Two amended versions of the controversial Reconciliation and Unity bill are expected to be tabled in Fiji's parliament at the end of the month.
One will be presented by the Justice, Law and Order sector committee which spent six months travelling around the country hearing people's views and accepting submissions.
The bill attracted controversy as a result of its amnesty provisions, which in the original version, proposed that those convicted of involvement in the 2000 coup, could be pardoned and set free if their actions were based on political motives.
A committee member, Ofa Swann, says they have had to make significant changes to the bill but she would not say what these were.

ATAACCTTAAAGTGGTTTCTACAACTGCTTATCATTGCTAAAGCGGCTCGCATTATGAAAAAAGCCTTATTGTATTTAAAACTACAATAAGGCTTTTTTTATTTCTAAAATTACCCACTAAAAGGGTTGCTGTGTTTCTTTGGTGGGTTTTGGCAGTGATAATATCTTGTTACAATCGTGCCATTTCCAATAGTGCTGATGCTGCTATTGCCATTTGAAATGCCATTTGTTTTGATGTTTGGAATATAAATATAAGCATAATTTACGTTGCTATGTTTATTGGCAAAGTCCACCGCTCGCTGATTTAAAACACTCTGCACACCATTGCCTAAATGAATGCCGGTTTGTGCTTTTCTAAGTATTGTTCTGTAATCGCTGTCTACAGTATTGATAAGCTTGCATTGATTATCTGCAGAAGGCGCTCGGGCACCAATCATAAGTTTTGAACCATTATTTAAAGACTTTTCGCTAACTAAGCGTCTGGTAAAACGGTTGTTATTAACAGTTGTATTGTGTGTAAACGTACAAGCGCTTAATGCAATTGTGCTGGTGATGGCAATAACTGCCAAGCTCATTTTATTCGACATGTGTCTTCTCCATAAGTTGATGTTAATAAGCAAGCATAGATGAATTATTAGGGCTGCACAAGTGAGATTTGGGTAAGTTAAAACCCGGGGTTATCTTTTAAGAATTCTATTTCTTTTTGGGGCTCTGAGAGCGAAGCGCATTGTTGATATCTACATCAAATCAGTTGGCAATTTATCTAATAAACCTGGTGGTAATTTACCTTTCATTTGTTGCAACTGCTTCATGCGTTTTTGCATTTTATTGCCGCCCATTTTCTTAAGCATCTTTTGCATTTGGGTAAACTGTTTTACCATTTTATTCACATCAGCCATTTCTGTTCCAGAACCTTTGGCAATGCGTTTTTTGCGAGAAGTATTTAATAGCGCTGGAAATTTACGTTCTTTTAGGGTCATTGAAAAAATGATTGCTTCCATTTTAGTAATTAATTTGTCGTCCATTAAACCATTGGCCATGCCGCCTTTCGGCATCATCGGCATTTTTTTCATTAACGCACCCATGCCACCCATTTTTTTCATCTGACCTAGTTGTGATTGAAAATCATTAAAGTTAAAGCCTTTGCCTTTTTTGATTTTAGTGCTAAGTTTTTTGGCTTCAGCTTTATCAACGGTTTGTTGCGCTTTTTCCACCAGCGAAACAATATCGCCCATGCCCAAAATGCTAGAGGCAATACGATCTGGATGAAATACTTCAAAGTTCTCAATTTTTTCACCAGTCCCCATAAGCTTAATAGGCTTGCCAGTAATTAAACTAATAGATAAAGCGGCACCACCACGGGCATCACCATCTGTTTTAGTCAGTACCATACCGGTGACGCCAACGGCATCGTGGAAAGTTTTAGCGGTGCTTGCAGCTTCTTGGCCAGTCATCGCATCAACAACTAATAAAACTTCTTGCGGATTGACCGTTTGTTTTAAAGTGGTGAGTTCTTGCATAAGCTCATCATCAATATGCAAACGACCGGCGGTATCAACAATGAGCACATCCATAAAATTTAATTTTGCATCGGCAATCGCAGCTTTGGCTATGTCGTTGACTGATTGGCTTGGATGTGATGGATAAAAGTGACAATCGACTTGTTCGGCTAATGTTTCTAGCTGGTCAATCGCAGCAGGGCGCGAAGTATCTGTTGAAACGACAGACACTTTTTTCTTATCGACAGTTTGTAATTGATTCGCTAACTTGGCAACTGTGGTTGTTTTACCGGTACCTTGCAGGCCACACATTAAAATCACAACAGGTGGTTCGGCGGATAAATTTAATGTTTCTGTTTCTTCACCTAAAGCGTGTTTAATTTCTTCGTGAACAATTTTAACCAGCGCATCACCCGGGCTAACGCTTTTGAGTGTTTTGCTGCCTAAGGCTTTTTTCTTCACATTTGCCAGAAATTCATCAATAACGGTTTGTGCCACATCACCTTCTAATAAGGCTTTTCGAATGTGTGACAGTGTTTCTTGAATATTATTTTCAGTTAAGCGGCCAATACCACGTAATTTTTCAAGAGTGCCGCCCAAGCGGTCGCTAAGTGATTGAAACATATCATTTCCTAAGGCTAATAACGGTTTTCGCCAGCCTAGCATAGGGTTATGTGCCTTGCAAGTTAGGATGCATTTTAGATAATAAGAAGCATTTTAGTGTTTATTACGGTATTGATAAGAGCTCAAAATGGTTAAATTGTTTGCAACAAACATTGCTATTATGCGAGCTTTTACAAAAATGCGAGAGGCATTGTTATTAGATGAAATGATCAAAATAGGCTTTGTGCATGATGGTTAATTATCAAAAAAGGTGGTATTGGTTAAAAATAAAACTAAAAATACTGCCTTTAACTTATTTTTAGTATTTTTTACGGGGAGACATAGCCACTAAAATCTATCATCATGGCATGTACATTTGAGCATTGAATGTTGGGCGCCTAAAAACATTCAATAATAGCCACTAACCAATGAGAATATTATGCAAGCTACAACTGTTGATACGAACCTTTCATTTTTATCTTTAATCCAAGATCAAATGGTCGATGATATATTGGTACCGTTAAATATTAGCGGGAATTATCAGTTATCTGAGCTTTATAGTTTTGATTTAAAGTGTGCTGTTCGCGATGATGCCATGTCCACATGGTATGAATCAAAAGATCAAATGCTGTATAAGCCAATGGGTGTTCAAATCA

And, she says it's normal for the government to present its own amendments.
"In my experience since 1999, all reports that have gone into the house, or been tabled, governments have come up with amendments of their own to the bill. So, it's nothing unusual if the current government has amendments to this particular bill that we're discussing at the moment."
Ms Swann says the amended bill is unlikely to be debated before the new year when parliament sits in February.